Dear Laura,
Today is the day I order tickets…We had been waiting on someone to get their birth date in so she could make that purchase.  IT IS NOT TOO LATE…but I would need to know soon…like by Monday at 9am.  I can get you started.  GO! 

So much for being off the hook.  Through a series of unrelated events, the deadline had been serendipitously extended on the very day I happened to inquire.  Thus, events were set in motion.  I wasn’t anxious about going, but there was the small matter of how I could acquire $3000 to pay for the trip with the money due just over two weeks away.  As an aside, let me tell you that I am not a person who really wrestles with decisions.  As I mentioned, I am intuitive and just tend to know if something feels right.  I don’t need a list of pros and cons or a weighty deliberation.  I usually just decide, and that is that. So, after an enlightening conversation with our pastor, I was leaning toward going on this trip and trusting in God to help me find the money.  However, there was still the question about how my husband and kids would handle this bit of information.

As usual, Justin was more than supportive.  With the added encouragement of other family members, I decided to take the plunge.  Four drafts of a request for sponsorship letter, 70 envelopes, and a passport renewal form later, here I am.

Anna and I dropped off the letters at the Post Office this morning, and it felt so surreal.  I knew there was no turning back after we dropped them into the blue box, so before we got out of the van I asked her if she would pray with me about these letters.  Anna is 4 years old.  She immediately closed her eyes as tightly as she could, clasped her little hands and said without a word from me (imagine the sweetest little voice you ever heard),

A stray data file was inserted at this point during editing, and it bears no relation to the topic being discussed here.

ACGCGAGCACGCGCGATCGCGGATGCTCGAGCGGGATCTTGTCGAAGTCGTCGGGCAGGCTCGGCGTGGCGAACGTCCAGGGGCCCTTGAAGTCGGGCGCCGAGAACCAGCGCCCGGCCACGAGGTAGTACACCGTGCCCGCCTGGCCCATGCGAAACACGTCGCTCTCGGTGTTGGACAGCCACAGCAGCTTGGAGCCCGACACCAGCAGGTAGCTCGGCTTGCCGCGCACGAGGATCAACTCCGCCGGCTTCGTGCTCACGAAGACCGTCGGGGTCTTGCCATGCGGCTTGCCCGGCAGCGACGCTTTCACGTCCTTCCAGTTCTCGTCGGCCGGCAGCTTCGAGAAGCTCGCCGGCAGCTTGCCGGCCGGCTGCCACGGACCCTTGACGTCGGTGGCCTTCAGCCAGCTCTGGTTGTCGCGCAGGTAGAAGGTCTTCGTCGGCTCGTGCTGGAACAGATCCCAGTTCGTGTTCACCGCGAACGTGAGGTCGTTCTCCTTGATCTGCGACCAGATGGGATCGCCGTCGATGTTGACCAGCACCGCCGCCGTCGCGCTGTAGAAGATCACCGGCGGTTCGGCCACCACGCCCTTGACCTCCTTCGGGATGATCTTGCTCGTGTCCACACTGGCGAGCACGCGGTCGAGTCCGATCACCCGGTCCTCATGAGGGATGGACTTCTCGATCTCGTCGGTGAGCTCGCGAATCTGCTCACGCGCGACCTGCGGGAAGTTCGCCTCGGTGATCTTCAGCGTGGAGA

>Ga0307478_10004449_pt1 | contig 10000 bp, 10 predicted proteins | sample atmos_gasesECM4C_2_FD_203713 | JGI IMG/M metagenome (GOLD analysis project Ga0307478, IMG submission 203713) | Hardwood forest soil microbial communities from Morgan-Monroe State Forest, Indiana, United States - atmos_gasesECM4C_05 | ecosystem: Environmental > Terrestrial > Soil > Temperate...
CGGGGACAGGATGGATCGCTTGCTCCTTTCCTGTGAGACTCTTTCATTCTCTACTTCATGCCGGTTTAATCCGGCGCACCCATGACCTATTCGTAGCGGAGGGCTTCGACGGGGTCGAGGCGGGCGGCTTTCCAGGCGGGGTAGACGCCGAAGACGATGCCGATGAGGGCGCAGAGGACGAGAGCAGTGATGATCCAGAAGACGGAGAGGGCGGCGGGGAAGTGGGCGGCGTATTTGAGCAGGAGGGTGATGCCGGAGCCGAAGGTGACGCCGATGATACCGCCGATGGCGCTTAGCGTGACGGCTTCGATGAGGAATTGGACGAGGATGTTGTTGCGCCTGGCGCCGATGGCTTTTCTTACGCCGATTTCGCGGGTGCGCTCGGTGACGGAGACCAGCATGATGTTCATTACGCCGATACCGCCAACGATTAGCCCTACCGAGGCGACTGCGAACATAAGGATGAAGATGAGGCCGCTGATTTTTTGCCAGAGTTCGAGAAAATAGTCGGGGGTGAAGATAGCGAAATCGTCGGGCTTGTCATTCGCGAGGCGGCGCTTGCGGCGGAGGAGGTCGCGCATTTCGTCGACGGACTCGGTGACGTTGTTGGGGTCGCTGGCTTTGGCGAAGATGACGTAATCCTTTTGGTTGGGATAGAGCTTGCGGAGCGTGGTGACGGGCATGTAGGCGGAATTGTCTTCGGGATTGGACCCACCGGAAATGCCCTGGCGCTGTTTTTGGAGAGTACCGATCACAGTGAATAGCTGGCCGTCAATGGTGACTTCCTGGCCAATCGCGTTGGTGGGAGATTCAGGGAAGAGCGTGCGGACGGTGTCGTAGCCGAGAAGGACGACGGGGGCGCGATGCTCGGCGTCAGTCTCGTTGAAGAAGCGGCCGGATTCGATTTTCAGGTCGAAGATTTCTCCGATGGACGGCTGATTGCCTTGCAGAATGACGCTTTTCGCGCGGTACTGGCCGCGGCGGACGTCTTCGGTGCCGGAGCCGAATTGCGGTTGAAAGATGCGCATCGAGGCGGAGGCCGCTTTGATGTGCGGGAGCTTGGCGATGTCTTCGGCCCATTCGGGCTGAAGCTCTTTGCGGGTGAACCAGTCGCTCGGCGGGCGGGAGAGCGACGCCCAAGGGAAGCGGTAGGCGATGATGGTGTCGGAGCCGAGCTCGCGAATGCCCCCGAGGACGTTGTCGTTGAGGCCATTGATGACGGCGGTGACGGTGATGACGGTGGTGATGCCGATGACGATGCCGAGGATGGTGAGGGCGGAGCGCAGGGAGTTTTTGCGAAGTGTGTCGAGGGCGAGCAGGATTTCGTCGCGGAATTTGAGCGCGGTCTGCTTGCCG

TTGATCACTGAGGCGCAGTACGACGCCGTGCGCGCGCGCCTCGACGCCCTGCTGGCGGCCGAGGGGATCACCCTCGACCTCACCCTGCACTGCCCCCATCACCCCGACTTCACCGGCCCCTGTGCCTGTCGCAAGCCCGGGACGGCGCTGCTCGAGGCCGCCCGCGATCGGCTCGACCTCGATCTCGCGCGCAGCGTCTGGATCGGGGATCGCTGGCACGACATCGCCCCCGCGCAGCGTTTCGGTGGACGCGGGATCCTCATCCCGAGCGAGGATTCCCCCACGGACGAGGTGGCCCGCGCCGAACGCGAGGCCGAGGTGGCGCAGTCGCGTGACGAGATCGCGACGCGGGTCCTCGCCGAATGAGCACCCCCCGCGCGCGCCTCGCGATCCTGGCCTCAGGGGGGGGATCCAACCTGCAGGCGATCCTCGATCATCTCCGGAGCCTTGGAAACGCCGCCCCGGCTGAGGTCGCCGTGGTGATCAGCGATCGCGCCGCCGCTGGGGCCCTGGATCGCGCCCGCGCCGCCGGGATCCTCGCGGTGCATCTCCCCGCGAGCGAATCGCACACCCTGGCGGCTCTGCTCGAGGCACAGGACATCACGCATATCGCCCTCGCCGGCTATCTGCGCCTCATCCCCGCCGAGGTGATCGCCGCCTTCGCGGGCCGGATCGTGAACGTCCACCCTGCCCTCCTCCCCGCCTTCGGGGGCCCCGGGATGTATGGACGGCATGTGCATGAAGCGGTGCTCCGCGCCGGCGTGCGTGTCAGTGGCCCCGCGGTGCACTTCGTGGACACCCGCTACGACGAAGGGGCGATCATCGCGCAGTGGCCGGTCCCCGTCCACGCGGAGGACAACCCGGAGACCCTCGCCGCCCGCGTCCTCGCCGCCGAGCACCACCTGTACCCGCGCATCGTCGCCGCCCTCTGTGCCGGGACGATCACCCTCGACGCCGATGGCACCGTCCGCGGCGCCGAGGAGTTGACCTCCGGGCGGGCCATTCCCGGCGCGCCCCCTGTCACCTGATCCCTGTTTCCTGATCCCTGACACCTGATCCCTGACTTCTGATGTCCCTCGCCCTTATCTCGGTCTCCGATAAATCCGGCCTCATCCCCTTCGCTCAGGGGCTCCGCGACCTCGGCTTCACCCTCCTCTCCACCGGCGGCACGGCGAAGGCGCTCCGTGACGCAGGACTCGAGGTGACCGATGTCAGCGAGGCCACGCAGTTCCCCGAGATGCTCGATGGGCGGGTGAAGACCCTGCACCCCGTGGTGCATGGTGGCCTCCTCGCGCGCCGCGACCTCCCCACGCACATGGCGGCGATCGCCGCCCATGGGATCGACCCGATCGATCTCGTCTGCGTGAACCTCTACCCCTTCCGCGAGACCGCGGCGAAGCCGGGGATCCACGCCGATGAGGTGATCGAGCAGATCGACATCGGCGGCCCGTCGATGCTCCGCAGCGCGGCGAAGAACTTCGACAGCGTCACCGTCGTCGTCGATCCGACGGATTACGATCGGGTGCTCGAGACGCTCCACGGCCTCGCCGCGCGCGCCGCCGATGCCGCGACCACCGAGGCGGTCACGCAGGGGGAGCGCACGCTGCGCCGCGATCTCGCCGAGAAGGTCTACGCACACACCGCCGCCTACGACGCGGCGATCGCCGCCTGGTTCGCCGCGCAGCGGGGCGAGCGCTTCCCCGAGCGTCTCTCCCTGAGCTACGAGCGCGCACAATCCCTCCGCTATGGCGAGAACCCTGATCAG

Dear Heaveny Faver,
Please let Mommy go to Africa.  Amen.

Such are the moments we carry for a lifetime.  I couldn’t have said it better, myself.  So now we wait.  We wait for the logistics to play out.  We wait to see how God works through the wonderful people in my life to help me raise $3000 in just two weeks.  It seems crazy and impossible, but we hold on to faith and let go of fear.  You never know what you’ll find just around the corner…

Stay tuned to this blog for updates about my journey to Africa!  The story has just begun!  If you are interested in being part of this story and would like to pray for me or give a financial donation, please email me at laura@sparkworkshops.com.  Please note that I will not receive any monetary reward for anything I write about this trip or mission. Any proceeds will go directly to the people of Uganda.